She coughed. She couldn’t stop coughing.

If OK Computer caught Radiohead just at the point where Yorke was taking over, and Kid A (“Songs Of Innocence”) and Amnesiac (“Songs Of Experience”) showed the regime settling in, trying on new slippers, Hail To The Thief consolid

Oh, ENOUGH! OK Computer is suggesting that the world is ending at a point where, for Laura and I, a new one was just beginning (the summer of ’97). Kid A is up to its neck in hock to Walker’s Tilt - but what a sublime hock, what a divine debt. Amnesiac cannot disencumber the pain of the summer of 2001. They must have understood that the receding mirages which conclude “Spinning Plates” were the last vestiges, the last sight, of Oxford, of LIFE, vanishing for ever.

Amnesiac was packaged as a library book. She was a librarian. DO YOU SEE?
(one, moreover, which was damaged and withdrawn for several years, only to be put back into circulation when healthy. HAVEN’T YOU GOT IT YET?)
(the numerous people who still imagine this to be a website about music!)

The fact is, there’s the envelope, and Radiohead are pushing it in an unhurried and entirely logical and emotional way, and I doubt whether any other operatives in music can/are do/ing the same thing, and we need to understand and accept that. So much newness in the shadows but only Radiohead/Yorke can bring it to the window, where the light is strong.

Now, just to demonstrate that they STILL know, Hail To The Thief is packaged as an AA foldout map. Stanley Donwood I find over-literal…the skyscraping landfills of “DANGER/YOURSELF/COPIES/TV/ARMED” are very Peter Kennard circa 1981…but look closely at the interior map. Is that Magdalen Bridge there in the middle? Am I seeing only what I choose to see?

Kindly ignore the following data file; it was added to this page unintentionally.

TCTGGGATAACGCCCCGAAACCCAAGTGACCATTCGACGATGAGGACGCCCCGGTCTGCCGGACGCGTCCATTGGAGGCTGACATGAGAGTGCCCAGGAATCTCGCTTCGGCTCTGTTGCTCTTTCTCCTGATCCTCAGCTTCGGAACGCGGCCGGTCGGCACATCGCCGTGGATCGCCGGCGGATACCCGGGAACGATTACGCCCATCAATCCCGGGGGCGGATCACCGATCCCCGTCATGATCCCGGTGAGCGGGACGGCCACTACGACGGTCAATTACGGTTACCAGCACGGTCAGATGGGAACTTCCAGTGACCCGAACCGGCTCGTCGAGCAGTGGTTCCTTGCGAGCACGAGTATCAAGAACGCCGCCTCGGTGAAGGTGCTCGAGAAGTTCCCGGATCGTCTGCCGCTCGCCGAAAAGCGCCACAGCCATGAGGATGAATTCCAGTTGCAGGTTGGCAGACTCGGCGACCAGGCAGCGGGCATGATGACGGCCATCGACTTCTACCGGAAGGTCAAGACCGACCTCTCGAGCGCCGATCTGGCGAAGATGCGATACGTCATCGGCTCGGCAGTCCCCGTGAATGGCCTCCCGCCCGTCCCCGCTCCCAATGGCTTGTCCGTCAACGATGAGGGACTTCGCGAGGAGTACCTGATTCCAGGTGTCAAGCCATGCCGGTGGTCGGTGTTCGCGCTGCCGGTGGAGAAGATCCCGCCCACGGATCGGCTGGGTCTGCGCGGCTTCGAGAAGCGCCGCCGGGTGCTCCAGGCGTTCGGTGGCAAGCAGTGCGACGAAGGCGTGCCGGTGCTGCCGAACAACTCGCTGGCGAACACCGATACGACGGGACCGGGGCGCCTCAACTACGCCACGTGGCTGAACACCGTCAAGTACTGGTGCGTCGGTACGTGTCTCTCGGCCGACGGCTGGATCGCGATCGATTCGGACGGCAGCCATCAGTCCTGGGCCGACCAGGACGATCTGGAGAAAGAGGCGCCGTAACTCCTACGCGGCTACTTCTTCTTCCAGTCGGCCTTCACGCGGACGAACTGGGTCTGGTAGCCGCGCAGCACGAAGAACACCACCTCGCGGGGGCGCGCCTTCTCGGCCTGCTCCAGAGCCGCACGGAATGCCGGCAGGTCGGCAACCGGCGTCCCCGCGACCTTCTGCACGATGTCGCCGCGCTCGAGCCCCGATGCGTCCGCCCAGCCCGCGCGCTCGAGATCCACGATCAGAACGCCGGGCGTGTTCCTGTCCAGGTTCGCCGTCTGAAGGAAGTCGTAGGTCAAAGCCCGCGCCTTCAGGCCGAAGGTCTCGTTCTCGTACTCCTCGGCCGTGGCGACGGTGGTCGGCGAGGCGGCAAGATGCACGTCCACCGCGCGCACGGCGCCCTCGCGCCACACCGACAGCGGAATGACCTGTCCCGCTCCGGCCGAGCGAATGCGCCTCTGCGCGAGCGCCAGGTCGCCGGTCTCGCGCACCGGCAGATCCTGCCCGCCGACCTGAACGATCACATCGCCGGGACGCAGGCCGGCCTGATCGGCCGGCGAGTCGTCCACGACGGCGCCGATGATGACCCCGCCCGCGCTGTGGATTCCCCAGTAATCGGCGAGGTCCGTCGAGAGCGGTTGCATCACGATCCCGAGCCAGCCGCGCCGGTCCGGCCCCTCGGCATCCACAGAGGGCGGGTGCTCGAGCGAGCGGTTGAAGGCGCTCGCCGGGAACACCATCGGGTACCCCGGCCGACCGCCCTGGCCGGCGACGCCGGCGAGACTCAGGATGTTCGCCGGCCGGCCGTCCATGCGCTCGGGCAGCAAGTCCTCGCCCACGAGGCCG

(The vast quantity of blank space in the Oxford A-Z. Especially around where we lived. As if she won’t let anyone else fill it in)

Feedback fills the room. A cheery exchange: “’Ello!” “That’s a nice way to start, Jonny.” Like the “1-2-3-4” which starts off Revolver. Starting again…and straight into another one of those precariously elegant medieval-sounding minor key guitar-bordering-on-lute lines (Guillaume de Machaut resurfaces in Ocean Way, Hollywood). The song is entitled “2 + 2 = 5.” Get used to it is the subtitle not used (“The Lukewarm” is the subtitle actually used).

“Are you such a dreamer to put the world to rights?” inquires Yorke. “I’ll stay home forever where two & two always makes up five.”

“…I was telling her that all those ultraliberals were doubtless perfectly respectable through their high-minded virtue, but in other respects incapable of understanding that two and two make four.”
(Stendhal, Memoirs Of An Egotist)

…except that this is of course an attack on Dubya, rather than Napoleon. No Hazlitt will come through now to speak up for Bush, so Yorke will shout instead, changing the song’s gear with immaculate discipline into a fast-track splenetic rage: “YOU HAVE NOT BEEN PAYING ATTENTION.” “Don’t question my authority or put me in the dock.”

The balance of dynamic control – knowing exactly when to turn the volume up and recede again – combined with an ability to nail a hyperactive rhythm and keep to it interestingly are what makes Radiohead a profitable meeting point for prog-rock and post-punk. Paul Morley compared them to “Yes meets Oval” but one could just as easily say Van Der Graaf Generator meets DNA (perhaps I ought to insist that before delving further into Radiohead, all Churchgoers should (re)familiarise themselves with Peter Hammill’s The Silent Corner And The Empty Stage. Just so that you know where this was all going). Or Joy Division refracts upon King Crimson.